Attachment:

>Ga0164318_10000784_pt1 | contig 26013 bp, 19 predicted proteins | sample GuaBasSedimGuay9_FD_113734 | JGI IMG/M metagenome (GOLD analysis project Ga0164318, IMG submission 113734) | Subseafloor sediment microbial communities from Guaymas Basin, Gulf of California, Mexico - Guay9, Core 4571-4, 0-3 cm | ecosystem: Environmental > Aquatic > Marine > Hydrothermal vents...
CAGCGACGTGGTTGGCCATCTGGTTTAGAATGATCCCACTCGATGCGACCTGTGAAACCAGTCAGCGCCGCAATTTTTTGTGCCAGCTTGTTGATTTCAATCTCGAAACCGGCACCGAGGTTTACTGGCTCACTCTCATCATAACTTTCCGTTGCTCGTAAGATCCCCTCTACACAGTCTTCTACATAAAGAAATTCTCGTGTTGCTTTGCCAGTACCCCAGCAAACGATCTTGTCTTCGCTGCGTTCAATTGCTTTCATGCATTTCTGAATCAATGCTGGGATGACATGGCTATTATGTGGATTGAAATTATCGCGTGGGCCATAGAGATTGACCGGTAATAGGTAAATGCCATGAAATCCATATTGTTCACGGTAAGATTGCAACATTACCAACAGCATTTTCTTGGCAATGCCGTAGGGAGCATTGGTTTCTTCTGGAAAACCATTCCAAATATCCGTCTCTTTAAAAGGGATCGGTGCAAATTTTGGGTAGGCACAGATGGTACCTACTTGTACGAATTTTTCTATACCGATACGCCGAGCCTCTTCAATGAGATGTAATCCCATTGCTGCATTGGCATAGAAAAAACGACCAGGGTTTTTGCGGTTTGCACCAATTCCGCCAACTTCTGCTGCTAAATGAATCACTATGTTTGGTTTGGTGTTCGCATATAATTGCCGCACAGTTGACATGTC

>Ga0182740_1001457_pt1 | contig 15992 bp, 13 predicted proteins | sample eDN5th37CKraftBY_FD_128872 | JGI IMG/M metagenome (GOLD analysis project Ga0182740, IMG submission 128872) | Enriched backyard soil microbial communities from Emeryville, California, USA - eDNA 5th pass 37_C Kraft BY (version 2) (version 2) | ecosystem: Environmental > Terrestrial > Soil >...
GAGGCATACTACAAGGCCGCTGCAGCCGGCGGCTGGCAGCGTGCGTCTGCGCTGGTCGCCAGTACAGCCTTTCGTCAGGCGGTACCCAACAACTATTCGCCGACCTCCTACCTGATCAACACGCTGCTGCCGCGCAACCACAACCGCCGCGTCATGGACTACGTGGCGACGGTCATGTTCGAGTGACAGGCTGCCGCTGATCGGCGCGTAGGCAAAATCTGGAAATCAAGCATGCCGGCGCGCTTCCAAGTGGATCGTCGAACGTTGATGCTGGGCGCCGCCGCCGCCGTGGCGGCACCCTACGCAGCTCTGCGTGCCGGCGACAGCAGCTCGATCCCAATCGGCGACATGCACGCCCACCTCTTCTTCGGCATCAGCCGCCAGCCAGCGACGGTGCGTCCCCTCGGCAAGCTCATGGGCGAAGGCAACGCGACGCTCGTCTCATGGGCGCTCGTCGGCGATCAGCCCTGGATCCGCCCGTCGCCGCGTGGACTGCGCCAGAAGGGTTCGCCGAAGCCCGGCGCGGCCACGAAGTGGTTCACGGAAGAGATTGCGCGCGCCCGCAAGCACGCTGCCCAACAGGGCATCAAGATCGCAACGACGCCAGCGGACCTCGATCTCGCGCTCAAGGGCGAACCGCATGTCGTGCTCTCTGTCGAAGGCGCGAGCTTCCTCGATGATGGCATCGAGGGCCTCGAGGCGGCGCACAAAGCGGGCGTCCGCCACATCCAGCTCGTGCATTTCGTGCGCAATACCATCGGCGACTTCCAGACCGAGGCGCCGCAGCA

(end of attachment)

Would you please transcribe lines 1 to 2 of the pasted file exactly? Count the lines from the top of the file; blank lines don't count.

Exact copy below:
>Ga0164318_10000784_pt1 | contig 26013 bp, 19 predicted proteins | sample GuaBasSedimGuay9_FD_113734 | JGI IMG/M metagenome (GOLD analysis project Ga0164318, IMG submission 113734) | Subseafloor sediment microbial communities from Guaymas Basin, Gulf of California, Mexico - Guay9, Core 4571-4, 0-3 cm | ecosystem: Environmental > Aquatic > Marine > Hydrothermal vents...
CAGCGACGTGGTTGGCCATCTGGTTTAGAATGATCCCACTCGATGCGACCTGTGAAACCAGTCAGCGCCGCAATTTTTTGTGCCAGCTTGTTGATTTCAATCTCGAAACCGGCACCGAGGTTTACTGGCTCACTCTCATCATAACTTTCCGTTGCTCGTAAGATCCCCTCTACACAGTCTTCTACATAAAGAAATTCTCGTGTTGCTTTGCCAGTACCCCAGCAAACGATCTTGTCTTCGCTGCGTTCAATTGCTTTCATGCATTTCTGAATCAATGCTGGGATGACATGGCTATTATGTGGATTGAAATTATCGCGTGGGCCATAGAGATTGACCGGTAATAGGTAAATGCCATGAAATCCATATTGTTCACGGTAAGATTGCAACATTACCAACAGCATTTTCTTGGCAATGCCGTAGGGAGCATTGGTTTCTTCTGGAAAACCATTCCAAATATCCGTCTCTTTAAAAGGGATCGGTGCAAATTTTGGGTAGGCACAGATGGTACCTACTTGTACGAATTTTTCTATACCGATACGCCGAGCCTCTTCAATGAGATGTAATCCCATTGCTGCATTGGCATAGAAAAAACGACCAGGGTTTTTGCGGTTTGCACCAATTCCGCCAACTTCTGCTGCTAAATGAATCACTATGTTTGGTTTGGTGTTCGCATATAATTGCCGCACAGTTGACATGTC